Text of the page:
Syringomyelia is a canine condition that has been under the spotlight a lot in recent years after it was highlighted in the BBC’s Pedigree Dogs Exposed documentary in 2008. It is known to be a relatively common condition in the Cavalier King Charles Spaniel dog, which is considered to have been caused due to unrealistic and harmful breeding practices in the production of pedigree dogs.
However, syringomyelia does not just affect pedigree Cavalier King Charles Spaniel dogs, and dogs of all breeds and types can potentially be affected by the condition. Syringomyelia is a non-contagious condition caused by conformation rather than a disease, and is often inherited due to breeding a line of dogs whose conformation is particularly prone to its development.
If you own or are considering buying a dog or puppy of any breed or type, particularly a smaller breed of pedigree dog, it is important to be aware of syringomyelia, and to know what signs and symptoms to look out for.
Syringomyelia occurs when a fluid-filled sac develops on the spinal cord, which is usually due to a malformation of the bones of the skull and the brain. The condition is congenital, and much more likely to occur in small dogs than larger ones, due to the smaller size of the skull and conformation in general. Syringomyelia is a chronic condition, and degenerates progressively in affected dogs. It often causes intense pain and headaches in affected dogs, as well as stiffness in the neck, back and limbs. It can also cause weakness and numbness in the limbs, and a range of other potential affects including loss of bladder or bowel control, an inability to regulate the body temperature, and overheating.
Syringomyelia is a highly painful and unpleasant condition for dogs, and often leads to constant debilitating pain and other side effects. Dogs that suffer from syringomyelia should of course not be bred from, as the condition is usually passed on to the resultant offspring.
Syringomyelia often presents with a range of fairly clear symptoms, and it is important to understand what to look out for.
Dogs suffering from syringomyelia are often in pain, and this will manifest in a variety of ways. Sensitivity and unwillingness to be touched around the head and neck, or reluctance to be collared or put on a lead are common, and sometimes accompanied by defensive aggression when approached in these areas, as the dog will be aware that being touched in the affected areas increases the ongoing pain of the condition.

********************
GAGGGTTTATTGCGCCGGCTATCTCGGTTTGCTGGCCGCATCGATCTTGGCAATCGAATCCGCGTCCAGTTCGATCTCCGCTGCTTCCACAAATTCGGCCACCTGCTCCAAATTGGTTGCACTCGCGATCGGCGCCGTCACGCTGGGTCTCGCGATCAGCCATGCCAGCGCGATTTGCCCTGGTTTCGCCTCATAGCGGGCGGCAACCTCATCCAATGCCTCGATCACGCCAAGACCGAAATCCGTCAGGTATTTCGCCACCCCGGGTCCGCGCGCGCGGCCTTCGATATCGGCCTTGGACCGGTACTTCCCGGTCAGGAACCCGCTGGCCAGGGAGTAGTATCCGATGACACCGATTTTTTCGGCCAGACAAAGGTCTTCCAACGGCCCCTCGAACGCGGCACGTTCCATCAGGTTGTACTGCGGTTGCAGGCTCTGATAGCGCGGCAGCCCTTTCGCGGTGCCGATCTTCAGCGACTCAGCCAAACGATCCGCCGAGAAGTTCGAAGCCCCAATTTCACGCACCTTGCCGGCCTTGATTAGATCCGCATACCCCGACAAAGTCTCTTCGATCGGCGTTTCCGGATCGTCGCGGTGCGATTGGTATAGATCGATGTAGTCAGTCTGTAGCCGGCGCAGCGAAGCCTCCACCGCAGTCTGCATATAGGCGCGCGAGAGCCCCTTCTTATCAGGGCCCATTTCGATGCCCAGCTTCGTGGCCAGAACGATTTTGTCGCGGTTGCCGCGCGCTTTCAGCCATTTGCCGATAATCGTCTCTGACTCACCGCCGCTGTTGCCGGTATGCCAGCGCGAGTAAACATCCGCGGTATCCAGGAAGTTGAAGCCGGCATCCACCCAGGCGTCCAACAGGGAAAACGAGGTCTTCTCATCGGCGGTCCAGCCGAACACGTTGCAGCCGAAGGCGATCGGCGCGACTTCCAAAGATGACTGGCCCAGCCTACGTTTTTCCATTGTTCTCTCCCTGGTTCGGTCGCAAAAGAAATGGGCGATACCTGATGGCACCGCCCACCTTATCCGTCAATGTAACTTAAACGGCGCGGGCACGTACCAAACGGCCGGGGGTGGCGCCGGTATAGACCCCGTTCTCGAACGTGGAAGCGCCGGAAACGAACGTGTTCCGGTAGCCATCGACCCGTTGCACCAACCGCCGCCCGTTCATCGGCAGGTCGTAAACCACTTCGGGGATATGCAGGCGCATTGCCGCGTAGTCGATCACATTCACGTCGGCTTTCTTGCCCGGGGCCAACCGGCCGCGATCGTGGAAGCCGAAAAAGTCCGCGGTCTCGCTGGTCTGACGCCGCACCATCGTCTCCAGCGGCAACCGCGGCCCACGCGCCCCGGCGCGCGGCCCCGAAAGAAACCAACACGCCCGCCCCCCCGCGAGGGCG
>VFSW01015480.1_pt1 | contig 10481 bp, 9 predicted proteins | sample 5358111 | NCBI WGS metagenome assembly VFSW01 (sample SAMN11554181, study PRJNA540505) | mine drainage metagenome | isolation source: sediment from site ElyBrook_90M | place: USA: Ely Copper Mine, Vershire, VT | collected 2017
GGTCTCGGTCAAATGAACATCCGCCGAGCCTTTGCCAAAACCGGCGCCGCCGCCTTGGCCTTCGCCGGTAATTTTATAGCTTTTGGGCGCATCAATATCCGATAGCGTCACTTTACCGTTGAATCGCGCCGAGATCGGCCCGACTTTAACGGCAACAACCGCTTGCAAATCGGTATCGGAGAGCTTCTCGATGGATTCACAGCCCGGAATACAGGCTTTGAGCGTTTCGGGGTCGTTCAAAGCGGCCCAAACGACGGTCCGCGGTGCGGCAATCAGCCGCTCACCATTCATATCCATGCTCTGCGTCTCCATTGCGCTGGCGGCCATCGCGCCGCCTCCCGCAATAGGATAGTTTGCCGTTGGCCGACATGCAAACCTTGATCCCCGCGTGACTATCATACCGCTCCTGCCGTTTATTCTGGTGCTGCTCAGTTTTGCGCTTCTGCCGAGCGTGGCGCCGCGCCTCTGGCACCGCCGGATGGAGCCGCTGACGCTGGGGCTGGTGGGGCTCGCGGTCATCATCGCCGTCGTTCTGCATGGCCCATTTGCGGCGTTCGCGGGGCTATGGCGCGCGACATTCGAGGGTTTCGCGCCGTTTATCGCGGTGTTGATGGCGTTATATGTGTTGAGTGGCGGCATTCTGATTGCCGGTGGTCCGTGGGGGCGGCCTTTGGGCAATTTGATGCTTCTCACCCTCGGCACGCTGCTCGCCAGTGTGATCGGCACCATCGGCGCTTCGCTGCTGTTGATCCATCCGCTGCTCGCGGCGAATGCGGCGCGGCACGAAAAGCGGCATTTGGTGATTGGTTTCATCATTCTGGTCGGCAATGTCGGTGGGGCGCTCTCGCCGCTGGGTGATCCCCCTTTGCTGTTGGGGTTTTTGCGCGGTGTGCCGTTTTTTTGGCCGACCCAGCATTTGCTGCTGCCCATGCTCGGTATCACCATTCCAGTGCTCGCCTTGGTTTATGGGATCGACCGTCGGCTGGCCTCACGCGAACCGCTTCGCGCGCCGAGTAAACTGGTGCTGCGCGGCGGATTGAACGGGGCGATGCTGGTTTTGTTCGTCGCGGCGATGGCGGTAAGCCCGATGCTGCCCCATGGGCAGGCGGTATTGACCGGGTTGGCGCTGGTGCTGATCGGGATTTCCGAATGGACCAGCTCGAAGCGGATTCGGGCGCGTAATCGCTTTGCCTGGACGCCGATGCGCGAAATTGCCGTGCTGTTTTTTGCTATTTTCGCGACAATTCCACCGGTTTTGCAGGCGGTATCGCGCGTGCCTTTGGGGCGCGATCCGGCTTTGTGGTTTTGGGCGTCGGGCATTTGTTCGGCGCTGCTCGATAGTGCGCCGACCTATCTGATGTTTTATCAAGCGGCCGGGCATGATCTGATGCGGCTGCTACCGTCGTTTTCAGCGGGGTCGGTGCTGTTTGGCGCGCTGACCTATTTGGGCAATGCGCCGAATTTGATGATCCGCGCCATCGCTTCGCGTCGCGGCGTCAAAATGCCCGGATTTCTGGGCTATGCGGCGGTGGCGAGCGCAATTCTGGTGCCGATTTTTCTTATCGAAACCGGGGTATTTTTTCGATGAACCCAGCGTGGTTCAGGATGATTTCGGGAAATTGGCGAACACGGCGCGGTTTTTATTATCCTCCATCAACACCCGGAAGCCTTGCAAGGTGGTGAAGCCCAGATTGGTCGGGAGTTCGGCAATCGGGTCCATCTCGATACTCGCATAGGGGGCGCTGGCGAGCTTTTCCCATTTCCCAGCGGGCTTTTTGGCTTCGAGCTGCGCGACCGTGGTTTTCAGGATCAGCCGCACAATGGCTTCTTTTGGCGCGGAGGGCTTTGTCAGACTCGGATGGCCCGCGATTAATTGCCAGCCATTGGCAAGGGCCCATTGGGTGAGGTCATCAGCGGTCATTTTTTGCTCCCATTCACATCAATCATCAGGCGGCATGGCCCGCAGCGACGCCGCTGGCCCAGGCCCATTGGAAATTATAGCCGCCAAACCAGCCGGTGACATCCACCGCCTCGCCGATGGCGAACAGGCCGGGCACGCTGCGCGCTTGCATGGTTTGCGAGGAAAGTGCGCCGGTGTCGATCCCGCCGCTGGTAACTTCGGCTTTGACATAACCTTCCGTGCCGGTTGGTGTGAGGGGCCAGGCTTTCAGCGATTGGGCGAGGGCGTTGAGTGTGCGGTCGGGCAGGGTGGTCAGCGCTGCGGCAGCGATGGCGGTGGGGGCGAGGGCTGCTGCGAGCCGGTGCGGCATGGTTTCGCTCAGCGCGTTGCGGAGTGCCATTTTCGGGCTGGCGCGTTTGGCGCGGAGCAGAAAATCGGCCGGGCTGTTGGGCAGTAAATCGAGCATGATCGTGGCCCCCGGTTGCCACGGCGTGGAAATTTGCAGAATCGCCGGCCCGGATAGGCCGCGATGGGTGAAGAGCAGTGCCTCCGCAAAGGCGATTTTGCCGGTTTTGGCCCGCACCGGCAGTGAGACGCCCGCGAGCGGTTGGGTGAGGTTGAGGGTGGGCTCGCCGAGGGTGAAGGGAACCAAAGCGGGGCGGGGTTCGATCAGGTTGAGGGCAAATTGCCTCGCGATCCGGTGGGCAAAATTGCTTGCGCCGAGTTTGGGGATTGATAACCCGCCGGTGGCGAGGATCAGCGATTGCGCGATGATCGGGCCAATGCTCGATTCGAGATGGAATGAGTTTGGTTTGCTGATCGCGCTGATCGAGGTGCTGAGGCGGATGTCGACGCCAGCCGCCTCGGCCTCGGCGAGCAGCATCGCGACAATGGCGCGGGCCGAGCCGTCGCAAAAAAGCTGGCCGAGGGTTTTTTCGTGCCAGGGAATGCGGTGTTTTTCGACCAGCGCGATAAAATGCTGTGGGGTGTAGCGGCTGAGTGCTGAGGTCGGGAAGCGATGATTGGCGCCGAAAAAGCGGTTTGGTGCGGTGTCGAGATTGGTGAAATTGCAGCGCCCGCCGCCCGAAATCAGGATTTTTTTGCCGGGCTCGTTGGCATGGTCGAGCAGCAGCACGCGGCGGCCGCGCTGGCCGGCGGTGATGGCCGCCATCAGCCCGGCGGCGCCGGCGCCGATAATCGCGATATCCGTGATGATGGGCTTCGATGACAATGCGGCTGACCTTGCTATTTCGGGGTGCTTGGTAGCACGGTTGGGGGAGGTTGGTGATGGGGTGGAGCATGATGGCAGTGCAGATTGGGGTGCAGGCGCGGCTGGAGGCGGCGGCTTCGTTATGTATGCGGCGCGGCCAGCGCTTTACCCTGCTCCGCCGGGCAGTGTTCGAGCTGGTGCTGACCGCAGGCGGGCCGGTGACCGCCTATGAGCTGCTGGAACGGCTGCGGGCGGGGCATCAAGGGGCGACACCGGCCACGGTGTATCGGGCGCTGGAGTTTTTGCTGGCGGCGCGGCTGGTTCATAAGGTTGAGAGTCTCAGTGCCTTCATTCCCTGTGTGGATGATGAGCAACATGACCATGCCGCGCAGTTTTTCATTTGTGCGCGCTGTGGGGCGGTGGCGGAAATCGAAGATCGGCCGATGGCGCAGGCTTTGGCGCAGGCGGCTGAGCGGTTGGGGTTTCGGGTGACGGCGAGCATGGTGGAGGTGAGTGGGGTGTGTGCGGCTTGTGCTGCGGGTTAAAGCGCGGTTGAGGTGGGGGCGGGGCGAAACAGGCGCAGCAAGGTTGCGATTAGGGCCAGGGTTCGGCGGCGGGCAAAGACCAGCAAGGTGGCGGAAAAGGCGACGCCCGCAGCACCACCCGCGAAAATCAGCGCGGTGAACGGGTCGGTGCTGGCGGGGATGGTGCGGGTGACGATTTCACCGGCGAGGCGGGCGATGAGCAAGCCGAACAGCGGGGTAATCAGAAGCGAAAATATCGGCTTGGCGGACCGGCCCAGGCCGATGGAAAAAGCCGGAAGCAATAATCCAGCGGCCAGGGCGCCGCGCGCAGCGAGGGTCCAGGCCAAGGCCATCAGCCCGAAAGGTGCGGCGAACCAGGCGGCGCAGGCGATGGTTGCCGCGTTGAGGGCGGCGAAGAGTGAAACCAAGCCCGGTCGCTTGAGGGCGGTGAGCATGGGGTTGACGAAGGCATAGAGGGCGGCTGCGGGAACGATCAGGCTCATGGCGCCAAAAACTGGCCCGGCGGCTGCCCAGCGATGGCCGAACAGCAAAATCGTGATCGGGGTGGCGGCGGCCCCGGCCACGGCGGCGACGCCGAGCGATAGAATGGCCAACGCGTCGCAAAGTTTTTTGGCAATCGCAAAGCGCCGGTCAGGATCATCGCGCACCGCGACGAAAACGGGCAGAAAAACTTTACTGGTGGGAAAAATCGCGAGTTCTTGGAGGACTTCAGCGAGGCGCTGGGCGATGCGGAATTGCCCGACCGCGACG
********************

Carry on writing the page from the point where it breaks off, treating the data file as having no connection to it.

The pain may be worse in extremes of hot and cold, or during and after sleep, as the normal sleeping position of the dog can exacerbate the pain. A dog that sleeps with its head up for no apparent reason may be a potential sufferer of syringomyelia.
Dogs with syringomyelia will sometimes spend a lot of time pawing at or scratching around the head in neck, sometimes only on one side. In advanced and severe cases of the condition, trouble walking, weakness or tremors in the limbs, deafness, and nerve paralysis may also occur.
If your vet suspects syringomyelia or if you ask your vet to run health tests for the condition, they will usually need to run an MRI scan on the dog in question to return a definitive result, although sometimes other diagnostic tools can be utilised to reach a diagnosis of syringomyelia by a method of deduction.
MRI scanning allows the vet to examine the structure of the spine and skull for any abnormalities that might obstruct the normal flow of cerebrospinal fluid, leading to syringomyelia’s signature fluid filled sac placing pressure on the spine.
MRI scanning can also indicate borderline cases of syringomyelia, which may or may not develop into the condition, and can be used to assess whether or not a dog is viable to breed from without a heightened risk of the condition developing in their subsequent offspring.
MRI (magnetic resonance imaging) scanning is expensive, and an MRI scanner is not a piece of equipment that most practices have on-site, so your dog may need to be referred to a specialist clinic or centre for a definitive assessment, which can be costly.
There are four common treatment methods to address syringomyelia in dogs and relieve the condition, and the appropriate course of treatment to be undertaken will vary on a case-by-case basis.
Syringomyelia cannot be fully cured, although the condition can sometimes be suitably managed. Syringomyelia can have a marked impact on the quality of life of the dog in question in pronounced cases, and sometimes, the likelihood of successful treatment when measured against the pain levels and wellbeing of the dog mean that treatment is not viable, and badly affected dogs are sometimes humanely euthanized.
Dogs suffering from or from a breed line prone to syringomyelia should not be bred from, to avoid passing on this painful and unpleasant condition to future generations of dogs.
If you have any concerns about syringomyelia in your own dog or any dog you are thinking of buying, or have any questions about the condition, talk to your vet for more advice.